A recent article in SF Gate, entitled "Preparing the bay for rising sea levels," reminded me of what I sometimes take for granted. As a spokesperson for drowning islands -- the low-lying coral atoll island countries which face imminent sea level rise inundation -- I have talked with many an islander about the King tide season. If you have never heard of the King tide before, it's a predictable high tide, occurring when the orbit and alignment of the Earth, sun, and moon coincide. They happen a few times each year, from December to February, and they provide a preview of what's to come in coastal shorelines and coastal communities. What now occurs just a few times a year during the King tide, where low-lying areas are flooded beyond recognition, will someday be the year-round reality. On low lying islands in the Pacific, the King tide exaggerates these issues and gives islanders a dreaded sneak peek of what's around the corner. But the King tides don't only happen in the small island countries. There are King tides nearly everywhere the Pacific Ocean touches, including just a mile from my home in Oakland, Calif. For those that pay attention (and depending on your proximity to the water, some people can't help but notice), the King tide provides a window into the future of what sea level rise will do. It also provides us with a better opportunity to visualize and understand what it is like for islanders who live vulnerably close to the rising sea.
The aforementioned article showcases the flood-mitigation conceptual design of architects Elizabeth Ranieri and Byron Kuth. The Bay Area architects entered their ventilated levee design into the International Rising Tides competition in 2008, and were one of the six winners. A system of pump ventilators, called "Folding Water," "would be built into the walls, returning excess water to the sea while mimicking the effects of tidal exchange. Natural pressure would force ocean waters and small sea life into the estuary through one side of these tubes, while the mixed water would be pumped back out the other side." The technology is conceptual at this stage, and could very well remain that way. Not only would it be incredibly costly to implement, but like most other mitigation measures, it would be a controversial addition to the landscape.
Controversial or not, the reality is that the water is rising in the San Francisco Bay Area. San Francisco has the oldest continually operating tidal gauge in the Americas, which has recorded the varying sea levels since 1854. Over the past 100 years, it has tracked an 8-inch rise in water level. It will continue rising, scientists say, and could rise by 1.5 feet by 2050. The San Francisco Bay Conservation and Development Commission has warned that large tracts of land near the bay could regularly flood, threatening airports and other infrastructure, offices and government buildings, and the homes of 100,000 individuals.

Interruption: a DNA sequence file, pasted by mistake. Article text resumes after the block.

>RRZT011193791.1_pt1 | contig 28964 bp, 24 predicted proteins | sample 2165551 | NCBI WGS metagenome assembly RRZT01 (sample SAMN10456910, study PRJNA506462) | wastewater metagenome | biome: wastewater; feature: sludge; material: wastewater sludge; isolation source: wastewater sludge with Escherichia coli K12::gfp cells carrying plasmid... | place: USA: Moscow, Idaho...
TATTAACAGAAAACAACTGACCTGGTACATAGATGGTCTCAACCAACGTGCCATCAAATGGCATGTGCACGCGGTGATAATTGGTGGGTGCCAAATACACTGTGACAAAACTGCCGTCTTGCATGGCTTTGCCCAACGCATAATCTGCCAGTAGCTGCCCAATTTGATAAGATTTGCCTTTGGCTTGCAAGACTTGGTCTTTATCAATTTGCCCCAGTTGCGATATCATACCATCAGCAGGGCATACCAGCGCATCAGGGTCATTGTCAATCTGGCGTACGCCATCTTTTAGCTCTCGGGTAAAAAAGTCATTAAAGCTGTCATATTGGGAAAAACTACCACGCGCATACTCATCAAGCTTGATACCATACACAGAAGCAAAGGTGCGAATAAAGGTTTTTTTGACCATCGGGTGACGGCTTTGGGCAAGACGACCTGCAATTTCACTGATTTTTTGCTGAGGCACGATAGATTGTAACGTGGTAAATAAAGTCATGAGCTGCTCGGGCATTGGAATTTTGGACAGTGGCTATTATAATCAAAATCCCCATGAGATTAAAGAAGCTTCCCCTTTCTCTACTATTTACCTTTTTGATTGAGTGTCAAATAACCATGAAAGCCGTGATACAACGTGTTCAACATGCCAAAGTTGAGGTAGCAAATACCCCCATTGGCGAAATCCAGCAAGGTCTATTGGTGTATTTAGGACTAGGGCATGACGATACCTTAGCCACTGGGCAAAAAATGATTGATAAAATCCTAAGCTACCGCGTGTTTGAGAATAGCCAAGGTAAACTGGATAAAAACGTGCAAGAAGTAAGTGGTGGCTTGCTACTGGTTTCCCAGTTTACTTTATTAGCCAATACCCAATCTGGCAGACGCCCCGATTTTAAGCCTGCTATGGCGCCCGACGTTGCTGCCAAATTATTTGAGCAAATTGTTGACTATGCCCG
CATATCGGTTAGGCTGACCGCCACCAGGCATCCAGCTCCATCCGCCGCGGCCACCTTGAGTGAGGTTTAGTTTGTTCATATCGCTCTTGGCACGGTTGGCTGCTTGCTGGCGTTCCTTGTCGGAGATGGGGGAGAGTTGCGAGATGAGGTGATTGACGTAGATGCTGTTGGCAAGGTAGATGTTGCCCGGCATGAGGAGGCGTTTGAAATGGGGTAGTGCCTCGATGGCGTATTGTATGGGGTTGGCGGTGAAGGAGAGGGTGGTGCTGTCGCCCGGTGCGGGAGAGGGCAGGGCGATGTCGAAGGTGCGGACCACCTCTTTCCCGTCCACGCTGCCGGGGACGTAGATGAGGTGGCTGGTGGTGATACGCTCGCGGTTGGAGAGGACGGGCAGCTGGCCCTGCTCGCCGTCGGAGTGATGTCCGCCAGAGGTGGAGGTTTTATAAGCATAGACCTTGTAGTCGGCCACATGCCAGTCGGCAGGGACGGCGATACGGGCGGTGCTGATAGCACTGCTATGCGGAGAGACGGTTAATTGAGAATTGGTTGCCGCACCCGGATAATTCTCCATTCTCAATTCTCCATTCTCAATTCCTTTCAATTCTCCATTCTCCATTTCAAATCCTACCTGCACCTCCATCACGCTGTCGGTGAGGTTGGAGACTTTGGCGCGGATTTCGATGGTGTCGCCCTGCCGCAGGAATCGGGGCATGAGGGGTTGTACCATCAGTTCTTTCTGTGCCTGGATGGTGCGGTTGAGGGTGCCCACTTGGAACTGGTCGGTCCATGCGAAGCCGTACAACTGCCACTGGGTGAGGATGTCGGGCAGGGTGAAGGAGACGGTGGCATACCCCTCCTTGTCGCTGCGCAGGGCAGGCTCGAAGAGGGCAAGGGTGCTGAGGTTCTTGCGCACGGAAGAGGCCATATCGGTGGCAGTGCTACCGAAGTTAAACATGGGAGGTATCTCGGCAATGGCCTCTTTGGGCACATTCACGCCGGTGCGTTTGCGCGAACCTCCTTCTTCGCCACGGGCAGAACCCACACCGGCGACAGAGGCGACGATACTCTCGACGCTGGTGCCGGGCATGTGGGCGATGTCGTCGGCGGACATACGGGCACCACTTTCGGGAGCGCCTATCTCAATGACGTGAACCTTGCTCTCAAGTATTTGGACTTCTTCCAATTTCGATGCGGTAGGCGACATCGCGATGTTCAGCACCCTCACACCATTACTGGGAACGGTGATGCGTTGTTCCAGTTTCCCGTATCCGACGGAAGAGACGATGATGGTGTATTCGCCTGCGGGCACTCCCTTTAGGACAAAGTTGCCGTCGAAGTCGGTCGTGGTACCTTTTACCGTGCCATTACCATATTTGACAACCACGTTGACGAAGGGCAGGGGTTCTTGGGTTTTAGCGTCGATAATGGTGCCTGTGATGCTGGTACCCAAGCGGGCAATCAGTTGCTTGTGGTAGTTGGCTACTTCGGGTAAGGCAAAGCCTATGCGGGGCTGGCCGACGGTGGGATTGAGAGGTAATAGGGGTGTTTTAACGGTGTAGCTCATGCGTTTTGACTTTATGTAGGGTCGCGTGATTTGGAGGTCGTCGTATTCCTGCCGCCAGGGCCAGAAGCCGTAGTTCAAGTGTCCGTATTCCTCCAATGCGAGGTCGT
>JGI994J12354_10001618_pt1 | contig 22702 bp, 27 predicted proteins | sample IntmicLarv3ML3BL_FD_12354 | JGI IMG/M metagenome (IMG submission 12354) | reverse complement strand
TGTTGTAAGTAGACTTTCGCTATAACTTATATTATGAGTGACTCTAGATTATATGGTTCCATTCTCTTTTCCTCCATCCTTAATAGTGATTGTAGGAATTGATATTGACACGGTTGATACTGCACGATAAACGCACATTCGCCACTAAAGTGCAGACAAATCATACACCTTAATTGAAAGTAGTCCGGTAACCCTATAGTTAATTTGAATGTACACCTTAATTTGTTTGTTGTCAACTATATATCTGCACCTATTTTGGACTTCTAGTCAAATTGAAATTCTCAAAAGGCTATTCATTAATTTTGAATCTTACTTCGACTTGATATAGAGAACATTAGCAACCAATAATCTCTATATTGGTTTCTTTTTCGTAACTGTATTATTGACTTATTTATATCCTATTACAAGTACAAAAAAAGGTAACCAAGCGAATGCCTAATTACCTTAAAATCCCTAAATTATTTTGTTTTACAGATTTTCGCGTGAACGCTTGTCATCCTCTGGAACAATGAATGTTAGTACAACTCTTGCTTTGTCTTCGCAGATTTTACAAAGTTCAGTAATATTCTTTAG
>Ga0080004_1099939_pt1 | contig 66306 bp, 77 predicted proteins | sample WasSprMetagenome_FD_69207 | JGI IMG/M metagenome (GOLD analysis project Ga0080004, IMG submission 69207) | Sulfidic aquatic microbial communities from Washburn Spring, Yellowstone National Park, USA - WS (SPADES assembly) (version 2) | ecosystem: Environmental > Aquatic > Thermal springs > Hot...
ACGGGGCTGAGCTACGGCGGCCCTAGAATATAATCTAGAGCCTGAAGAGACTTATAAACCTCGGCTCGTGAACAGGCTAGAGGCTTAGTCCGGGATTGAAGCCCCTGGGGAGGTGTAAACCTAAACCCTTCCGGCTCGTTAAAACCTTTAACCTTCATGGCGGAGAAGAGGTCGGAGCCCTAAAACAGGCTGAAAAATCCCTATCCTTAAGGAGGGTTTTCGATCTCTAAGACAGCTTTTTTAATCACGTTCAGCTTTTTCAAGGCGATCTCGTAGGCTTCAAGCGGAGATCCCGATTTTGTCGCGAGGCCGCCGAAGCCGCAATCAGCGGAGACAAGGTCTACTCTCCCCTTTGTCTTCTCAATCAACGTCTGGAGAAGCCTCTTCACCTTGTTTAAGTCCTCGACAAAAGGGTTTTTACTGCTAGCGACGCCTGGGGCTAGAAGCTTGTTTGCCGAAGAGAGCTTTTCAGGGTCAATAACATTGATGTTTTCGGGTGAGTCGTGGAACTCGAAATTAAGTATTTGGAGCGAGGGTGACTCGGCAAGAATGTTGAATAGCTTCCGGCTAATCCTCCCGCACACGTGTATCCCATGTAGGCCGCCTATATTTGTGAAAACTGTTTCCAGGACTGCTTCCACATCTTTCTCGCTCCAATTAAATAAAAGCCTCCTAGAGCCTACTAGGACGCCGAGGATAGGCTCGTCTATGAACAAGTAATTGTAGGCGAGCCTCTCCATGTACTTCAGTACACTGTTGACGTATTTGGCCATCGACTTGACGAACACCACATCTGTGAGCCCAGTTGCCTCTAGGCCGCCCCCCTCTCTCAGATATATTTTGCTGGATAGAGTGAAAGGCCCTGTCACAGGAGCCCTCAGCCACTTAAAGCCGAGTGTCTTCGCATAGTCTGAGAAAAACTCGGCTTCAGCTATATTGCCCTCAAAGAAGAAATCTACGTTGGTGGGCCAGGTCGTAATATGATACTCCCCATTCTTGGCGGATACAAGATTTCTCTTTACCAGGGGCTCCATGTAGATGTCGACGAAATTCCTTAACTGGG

Here in the Bay Area, the place my husband and I have called our home for the past five years and truly, completely love, it's easy to feel insulated from so many of the world's problems. We do have earthquakes, but aside from that, it is always a treat to return home to the mild bay weather, and the fresh year-round, local, organic produce. By and large, the people are wonderful and I can easily ride my bike ten or eleven months out of the year. That's probably one of the most wonderful things about being "home" for most people; it's comfortable, and despite the few flaws, humans for the most part love where they land and call "home." But it's more important than ever to remember that we are all impacted by climate change. I travel to far-flung locations all over the globe, visiting backyards and kitchens and graveyards that have been ravaged by waves and saltwater intrusion. But all I have to do is walk out my front door, turn left, and walk straight for a mile to witness the rising tide. That is particularly true this next Feb. 7-9, 2013, during the last King tide of the year. On those few days, I will do just that, and I will take a photographer/videographer with me all along the bay, capturing the waves and noting what a higher sea level might mean in my own backyard. I encourage anyone who lives near the Pacific to do the same, and to send your pictures to firstname.lastname@example.org, or post them to the drowning islands site on Facebook. During the King tide, think about the people in the drowning islands who live 10 feet or less above the level of the sea, and please share your thoughts.